Fideos al horno is a baked pasta dish very similar to Greek pastitsio which consists of macaroni, bolognese sauce, and various other ingredients including egg and bacon that vary according to family tradition. The macaroni is usually topped with a layer of grated cheese or béchamel that melts during the baking process and aids in binding. Even though the dish’s main ingredient is macaroni, the name fideos al horno is actually Spanish for ‘baked noodles’.
Calentita is a baked pancake-like dish, the Italian farinata, also known in Genoa as fainâ and in some Spanish-speaking countries as fainá. It is made with chickpea flour, water, olive oil, salt and pepper. The word calentita is the informal diminutive of the Spanish word caliente, and means “nice and warm (or hot)”.
Panissa is a bread-like dish similar to the calentita. Sharing its Italian origins, it is a descendant of the Genoese dish with the same name. Unlike calentita the ingredients are first simmered in a saucepan for over an hour, stirring constantly, to form a paste which is then left to set. When the polenta-like dough is set, it is cut into small strips and fried in olive oil.
Bollo de hornasso is a sweet and dry bread similar to the Spanish hornazo. It is made with self-raising flour, sugar, eggs, butter or margarine and aniseed. Bollos de hornasso are eaten around Easter just as in Spain, but in Gibraltar they are also popular during Christmas. Gibraltarian hornassos can normally be distinguished from the original Spanish hornazo as they do not tend to be decorated with hard-boiled eggs. It usually glazed with beaten egg and sometimes decorated with hundreds and thousands.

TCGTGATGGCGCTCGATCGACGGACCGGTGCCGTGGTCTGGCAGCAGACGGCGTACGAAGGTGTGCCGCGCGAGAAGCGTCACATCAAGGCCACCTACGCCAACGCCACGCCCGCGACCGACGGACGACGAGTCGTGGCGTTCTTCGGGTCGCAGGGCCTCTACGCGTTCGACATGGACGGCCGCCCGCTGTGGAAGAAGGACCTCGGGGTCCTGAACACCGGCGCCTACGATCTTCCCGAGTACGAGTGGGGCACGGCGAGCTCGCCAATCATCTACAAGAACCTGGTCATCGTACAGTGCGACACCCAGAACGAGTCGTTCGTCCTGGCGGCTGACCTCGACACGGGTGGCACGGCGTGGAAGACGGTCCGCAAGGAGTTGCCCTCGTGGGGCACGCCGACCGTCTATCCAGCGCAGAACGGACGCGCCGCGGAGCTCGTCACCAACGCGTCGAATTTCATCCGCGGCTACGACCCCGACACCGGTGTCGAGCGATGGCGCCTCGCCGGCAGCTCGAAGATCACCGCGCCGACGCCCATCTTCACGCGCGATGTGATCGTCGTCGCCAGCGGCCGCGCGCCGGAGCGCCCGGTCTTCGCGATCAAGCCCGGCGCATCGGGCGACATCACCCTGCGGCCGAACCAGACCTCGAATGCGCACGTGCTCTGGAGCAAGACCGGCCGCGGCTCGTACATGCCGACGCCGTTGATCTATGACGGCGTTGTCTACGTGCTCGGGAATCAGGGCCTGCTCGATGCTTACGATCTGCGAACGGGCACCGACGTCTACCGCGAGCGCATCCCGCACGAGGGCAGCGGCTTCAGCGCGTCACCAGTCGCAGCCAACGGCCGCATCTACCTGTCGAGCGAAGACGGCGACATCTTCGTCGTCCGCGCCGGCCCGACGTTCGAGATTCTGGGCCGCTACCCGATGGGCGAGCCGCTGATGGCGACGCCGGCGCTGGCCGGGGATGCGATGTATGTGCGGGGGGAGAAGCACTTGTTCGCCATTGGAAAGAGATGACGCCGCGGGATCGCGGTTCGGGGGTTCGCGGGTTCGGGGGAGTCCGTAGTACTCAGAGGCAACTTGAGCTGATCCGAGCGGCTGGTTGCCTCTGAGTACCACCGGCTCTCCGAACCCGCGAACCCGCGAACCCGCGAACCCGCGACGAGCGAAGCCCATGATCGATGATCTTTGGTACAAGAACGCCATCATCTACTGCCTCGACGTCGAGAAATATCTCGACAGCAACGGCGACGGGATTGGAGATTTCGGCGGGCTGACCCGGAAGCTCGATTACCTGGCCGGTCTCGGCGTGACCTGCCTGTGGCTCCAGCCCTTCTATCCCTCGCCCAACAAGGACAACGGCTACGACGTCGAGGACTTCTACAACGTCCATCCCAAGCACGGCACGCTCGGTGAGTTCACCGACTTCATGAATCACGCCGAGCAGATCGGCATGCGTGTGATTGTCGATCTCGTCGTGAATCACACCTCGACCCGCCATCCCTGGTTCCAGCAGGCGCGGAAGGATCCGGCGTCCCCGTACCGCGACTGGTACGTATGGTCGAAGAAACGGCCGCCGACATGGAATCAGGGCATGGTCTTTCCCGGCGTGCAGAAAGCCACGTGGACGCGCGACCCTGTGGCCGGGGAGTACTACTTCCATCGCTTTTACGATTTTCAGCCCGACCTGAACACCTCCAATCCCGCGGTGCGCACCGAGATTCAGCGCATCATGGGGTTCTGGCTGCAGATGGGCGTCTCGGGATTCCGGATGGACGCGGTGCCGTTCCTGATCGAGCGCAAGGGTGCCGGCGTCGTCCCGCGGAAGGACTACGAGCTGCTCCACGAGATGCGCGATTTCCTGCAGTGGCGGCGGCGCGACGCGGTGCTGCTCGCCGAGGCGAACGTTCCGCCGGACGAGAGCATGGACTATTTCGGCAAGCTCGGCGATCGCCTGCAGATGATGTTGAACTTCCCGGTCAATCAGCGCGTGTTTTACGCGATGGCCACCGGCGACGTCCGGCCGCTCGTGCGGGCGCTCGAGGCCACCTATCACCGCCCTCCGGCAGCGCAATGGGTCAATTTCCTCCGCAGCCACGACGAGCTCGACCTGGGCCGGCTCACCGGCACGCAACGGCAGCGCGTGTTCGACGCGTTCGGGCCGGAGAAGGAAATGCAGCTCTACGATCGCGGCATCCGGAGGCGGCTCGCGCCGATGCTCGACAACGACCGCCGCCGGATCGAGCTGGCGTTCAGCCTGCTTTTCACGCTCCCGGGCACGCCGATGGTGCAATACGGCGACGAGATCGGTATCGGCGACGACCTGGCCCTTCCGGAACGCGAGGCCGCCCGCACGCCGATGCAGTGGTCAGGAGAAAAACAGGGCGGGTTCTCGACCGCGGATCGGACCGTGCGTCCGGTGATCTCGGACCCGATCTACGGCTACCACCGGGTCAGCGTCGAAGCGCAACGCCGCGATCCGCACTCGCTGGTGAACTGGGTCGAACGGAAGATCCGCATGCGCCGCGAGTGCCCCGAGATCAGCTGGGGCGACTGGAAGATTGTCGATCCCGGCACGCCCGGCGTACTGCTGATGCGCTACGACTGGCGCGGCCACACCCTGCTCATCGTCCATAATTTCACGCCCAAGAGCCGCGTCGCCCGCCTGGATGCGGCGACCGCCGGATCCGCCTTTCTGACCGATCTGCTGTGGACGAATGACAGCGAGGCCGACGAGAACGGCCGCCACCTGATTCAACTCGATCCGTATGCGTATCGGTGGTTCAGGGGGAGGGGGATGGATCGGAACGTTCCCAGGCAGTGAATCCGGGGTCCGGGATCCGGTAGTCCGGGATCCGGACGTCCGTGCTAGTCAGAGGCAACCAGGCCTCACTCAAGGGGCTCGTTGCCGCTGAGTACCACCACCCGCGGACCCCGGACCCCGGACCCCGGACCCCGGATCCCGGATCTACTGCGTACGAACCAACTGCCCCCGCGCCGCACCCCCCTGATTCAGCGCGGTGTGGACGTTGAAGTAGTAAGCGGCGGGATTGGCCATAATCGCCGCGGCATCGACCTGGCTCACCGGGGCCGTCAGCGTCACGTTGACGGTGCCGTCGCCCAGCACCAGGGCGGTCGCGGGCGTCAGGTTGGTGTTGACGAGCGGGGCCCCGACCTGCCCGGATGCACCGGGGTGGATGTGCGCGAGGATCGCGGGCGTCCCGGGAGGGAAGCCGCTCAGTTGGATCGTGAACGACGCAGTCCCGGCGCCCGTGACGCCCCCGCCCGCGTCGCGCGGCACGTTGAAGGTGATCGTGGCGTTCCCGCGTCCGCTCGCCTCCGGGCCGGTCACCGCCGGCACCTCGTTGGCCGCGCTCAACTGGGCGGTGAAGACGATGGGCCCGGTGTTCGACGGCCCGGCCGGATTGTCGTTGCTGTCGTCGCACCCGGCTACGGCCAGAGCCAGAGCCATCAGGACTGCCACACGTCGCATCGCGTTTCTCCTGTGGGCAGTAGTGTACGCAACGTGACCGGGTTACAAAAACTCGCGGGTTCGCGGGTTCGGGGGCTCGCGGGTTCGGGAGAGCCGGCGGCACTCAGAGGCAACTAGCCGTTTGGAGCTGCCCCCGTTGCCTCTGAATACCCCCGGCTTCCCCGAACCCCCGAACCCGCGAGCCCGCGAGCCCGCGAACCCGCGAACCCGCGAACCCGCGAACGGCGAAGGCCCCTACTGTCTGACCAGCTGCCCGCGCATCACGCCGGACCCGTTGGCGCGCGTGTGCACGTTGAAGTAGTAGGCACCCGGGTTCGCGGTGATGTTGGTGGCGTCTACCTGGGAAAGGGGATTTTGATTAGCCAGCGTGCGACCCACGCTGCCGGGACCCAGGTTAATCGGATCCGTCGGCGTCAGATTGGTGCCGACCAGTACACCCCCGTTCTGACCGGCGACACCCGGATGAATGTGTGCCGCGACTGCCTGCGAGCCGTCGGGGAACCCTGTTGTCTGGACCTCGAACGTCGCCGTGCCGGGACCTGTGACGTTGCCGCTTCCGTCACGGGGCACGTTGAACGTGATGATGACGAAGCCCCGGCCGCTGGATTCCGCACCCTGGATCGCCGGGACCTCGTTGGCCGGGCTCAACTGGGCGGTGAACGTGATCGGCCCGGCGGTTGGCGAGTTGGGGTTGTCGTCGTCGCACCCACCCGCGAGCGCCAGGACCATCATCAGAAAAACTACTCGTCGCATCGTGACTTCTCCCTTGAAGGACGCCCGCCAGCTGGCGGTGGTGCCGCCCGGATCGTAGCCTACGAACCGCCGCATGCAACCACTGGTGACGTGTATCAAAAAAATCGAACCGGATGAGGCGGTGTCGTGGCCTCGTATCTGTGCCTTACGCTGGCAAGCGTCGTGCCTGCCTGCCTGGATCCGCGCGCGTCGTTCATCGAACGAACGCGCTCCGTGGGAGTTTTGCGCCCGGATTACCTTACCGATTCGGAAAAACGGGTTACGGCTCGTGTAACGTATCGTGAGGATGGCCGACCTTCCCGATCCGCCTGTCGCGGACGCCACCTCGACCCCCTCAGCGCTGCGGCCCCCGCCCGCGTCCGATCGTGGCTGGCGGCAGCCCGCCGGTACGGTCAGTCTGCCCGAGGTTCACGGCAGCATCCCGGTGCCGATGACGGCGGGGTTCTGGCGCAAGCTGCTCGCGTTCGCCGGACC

Pan dulce is a sweet fruit and nut Christmas bread. The term pan dulce means “sweet bread” in Spanish, but its origins may lie in Italy with the Genoese pandolce or Portuguese sweet bread. Its main ingredients can include lard, margarine, sugar, self-raising flour, blanched almonds, raisins, sultanas, pine nuts, candied peel, eggs, aniseed and anisette among others. It is sometimes decorated with hundreds and thousands just like the bollo de hornasso.
Rolitos are thin slices of beef wrapped around a mixture of bread-crumbs, bacon, eggs, olives, vegetables and herbs. These can be baked, fried or cooked in wine. Rolitos is another dish of Maltese origin, similar to braġjoli. It is also known as beef olives in English, even though some families prefer making them with pork or even chicken.
Profiteroles are filled choux pastry balls with a typically sweet filling of whipped cream, custard or pastry cream. They are usually garnished with chocolate sauce. The initial meaning of the name profiterole is unknown, but it later came to mean a kind of roll ‘baked under the ashes’. Profiteroles are the national dish of Gibraltar, meaning they are often served during festivals and celebrations.
Japonesa (English: Japanese lady) is a sweet fried doughnut filled with a custard-like cream. Japonesas are usually enjoyed at teatime or as a snack. They are traditionally coated in syrup or granulated sugar. The name is a reference to Japanese Dorayaki cakes which are similarly shaped and also have a sweet filling.